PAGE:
40. XTC, Oranges and Lemons (Geffen, 1989)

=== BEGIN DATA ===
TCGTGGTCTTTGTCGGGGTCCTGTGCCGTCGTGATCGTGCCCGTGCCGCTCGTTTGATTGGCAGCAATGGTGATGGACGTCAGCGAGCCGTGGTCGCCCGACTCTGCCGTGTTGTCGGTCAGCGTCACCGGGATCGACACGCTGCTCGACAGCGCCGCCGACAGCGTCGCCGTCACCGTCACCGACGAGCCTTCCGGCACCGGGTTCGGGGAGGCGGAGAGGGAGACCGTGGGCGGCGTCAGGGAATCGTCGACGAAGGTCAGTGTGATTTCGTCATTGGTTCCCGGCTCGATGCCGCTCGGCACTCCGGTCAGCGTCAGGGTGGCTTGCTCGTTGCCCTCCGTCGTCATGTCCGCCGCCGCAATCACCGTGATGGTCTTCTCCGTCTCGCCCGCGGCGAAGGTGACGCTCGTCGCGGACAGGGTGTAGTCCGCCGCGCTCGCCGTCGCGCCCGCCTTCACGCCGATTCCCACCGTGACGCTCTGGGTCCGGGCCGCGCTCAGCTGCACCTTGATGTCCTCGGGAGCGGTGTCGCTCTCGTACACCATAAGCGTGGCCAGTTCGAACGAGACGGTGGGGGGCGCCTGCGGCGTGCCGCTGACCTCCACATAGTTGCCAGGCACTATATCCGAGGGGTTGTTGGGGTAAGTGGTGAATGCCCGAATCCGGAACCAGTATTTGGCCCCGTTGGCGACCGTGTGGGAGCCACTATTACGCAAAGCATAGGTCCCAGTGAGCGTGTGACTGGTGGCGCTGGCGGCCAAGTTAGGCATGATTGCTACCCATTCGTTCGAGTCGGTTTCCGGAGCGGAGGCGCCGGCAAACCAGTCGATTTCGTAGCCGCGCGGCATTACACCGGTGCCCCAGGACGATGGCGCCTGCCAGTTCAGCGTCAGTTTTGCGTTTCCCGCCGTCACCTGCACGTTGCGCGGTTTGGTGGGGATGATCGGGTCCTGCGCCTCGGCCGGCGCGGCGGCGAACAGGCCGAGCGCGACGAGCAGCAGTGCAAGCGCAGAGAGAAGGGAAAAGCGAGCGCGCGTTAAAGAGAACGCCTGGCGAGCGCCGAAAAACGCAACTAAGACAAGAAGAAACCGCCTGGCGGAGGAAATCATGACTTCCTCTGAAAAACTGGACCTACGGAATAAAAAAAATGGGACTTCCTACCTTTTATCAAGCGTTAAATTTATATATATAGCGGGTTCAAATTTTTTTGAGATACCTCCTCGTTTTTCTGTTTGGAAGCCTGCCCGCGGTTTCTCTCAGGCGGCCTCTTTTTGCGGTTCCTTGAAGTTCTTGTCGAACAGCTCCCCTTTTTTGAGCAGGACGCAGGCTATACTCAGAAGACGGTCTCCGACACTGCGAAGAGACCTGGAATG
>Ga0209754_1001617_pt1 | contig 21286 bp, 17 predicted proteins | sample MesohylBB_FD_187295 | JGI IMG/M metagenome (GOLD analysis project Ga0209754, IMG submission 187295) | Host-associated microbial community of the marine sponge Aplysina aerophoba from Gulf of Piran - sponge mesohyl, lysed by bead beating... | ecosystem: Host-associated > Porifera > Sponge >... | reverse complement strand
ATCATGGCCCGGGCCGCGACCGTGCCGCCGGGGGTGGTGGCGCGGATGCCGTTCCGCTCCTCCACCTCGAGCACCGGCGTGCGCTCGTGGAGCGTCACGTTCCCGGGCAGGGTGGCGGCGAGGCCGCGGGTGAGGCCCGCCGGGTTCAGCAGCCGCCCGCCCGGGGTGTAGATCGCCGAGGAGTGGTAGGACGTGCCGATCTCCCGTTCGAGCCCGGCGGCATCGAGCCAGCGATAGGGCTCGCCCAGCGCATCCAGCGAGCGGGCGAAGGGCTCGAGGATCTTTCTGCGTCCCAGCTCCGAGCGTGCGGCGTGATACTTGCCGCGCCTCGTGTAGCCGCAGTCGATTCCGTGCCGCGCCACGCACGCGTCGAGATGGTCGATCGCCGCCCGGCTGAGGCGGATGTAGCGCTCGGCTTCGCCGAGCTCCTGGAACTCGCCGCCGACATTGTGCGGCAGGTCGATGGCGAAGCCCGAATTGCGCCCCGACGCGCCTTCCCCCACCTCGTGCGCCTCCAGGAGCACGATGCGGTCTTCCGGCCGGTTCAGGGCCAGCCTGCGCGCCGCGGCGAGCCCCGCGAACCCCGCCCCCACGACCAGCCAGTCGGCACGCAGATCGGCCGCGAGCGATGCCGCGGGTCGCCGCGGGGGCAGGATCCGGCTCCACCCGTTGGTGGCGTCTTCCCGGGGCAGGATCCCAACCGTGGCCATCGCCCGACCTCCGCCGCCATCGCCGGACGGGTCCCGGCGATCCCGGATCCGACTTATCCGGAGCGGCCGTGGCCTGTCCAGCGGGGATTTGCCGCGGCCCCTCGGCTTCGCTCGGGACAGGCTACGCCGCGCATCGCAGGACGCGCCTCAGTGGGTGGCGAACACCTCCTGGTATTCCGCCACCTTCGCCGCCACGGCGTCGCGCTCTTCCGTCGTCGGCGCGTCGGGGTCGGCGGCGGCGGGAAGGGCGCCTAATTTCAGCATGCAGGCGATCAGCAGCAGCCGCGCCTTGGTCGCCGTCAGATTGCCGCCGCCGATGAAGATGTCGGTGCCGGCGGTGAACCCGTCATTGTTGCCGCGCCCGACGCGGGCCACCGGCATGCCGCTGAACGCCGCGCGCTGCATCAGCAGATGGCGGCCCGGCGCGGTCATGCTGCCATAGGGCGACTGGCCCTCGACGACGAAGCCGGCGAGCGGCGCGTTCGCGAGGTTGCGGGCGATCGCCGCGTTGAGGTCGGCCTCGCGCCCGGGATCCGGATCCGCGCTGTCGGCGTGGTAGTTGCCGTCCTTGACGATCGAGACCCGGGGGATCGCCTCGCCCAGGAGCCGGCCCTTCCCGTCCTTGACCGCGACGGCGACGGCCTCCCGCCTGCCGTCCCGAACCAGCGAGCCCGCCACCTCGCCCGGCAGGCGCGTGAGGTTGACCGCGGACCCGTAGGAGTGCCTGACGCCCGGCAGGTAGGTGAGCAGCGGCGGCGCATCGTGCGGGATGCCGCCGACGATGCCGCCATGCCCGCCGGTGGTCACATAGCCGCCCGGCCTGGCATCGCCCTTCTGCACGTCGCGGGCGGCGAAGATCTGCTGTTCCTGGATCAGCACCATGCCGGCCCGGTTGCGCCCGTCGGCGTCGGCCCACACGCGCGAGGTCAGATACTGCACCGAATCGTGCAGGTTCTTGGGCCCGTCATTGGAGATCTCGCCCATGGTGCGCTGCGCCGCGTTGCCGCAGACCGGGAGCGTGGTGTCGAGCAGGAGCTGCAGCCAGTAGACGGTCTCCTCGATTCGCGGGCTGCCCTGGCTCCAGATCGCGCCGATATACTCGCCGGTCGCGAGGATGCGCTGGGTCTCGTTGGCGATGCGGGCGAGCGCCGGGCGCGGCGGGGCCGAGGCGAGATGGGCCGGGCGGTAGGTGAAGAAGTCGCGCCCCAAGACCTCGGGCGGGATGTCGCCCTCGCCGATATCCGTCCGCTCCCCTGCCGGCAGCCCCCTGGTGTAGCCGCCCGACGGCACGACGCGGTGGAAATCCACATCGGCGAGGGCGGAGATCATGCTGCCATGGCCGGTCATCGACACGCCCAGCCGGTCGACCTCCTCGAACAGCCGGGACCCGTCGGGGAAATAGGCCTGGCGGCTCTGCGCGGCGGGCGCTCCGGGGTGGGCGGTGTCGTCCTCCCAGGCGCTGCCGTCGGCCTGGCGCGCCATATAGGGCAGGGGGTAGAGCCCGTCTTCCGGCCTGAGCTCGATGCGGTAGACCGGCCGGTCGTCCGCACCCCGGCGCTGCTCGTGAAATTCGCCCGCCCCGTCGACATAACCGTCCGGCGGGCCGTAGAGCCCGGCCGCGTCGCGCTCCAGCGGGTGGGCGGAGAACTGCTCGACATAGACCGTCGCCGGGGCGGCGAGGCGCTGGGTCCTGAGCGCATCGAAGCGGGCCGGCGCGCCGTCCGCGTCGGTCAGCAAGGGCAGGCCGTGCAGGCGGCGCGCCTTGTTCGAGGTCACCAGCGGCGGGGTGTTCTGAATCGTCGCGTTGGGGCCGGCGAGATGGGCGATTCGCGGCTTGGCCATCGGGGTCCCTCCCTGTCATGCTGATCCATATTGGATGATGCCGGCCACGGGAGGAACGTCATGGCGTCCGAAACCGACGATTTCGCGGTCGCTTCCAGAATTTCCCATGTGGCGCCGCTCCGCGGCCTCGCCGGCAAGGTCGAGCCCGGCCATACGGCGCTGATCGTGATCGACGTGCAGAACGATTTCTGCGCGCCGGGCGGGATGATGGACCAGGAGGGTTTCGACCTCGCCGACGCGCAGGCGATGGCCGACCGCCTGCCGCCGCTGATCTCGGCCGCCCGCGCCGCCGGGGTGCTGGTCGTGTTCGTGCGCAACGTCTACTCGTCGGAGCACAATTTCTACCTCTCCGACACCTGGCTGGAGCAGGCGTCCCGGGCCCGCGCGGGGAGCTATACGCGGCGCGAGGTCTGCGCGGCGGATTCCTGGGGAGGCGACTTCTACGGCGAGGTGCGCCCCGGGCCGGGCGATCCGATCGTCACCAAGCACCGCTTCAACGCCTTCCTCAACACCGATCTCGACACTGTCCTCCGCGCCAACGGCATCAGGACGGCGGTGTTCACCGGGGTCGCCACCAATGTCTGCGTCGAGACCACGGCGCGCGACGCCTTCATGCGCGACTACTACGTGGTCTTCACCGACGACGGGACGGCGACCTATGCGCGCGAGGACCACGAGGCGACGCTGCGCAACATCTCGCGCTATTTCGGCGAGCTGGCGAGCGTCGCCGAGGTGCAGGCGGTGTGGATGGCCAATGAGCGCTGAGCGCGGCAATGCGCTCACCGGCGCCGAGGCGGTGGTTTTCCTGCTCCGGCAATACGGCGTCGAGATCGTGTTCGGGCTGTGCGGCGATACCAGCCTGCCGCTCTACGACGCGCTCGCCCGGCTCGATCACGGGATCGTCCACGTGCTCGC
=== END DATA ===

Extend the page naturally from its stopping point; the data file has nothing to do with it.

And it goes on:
XTC flirted most closely with fame on this kaleidoscopic slice of post-Beatles psych-pop, which contained their lone US chart hit, "The Mayor of Simpleton". Like the rest of this record, it's a big, bold sun-kissed production with chiming guitars over an unfathomably complex, melodic bass line. It's hard to say why it outshines hundreds of other pop songs with lots of chiming guitars and great bass lines, because Andy Partridge and Colin Moulding make it all sound effortless. While this overlong set lacks the cohesiveness of Skylarking, it gets the nod over Drums and Wires (1979) and English Settlement (1982)--if only for the purely sentimental reason that it was the album that introduced me to what, for a few years, was my favorite band. Laugh with (or at) the double meaning of "Pink Thing" all you want, but "Chalkhills and Children" and "Across This Antheap" redeem the cleverest of souls with their audacity and sheer, unadorned beauty.